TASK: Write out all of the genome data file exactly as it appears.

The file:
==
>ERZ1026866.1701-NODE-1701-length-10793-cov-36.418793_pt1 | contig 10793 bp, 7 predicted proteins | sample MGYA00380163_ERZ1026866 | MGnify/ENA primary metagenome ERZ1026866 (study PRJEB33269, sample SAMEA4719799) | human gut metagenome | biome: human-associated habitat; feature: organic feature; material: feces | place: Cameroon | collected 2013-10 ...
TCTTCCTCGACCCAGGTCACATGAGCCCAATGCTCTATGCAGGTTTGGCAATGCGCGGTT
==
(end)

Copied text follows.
>ERZ1026866.1701-NODE-1701-length-10793-cov-36.418793_pt1 | contig 10793 bp, 7 predicted proteins | sample MGYA00380163_ERZ1026866 | MGnify/ENA primary metagenome ERZ1026866 (study PRJEB33269, sample SAMEA4719799) | human gut metagenome | biome: human-associated habitat; feature: organic feature; material: feces | place: Cameroon | collected 2013-10 ...
TCTTCCTCGACCCAGGTCACATGAGCCCAATGCTCTATGCAGGTTTGGCAATGCGCGGTT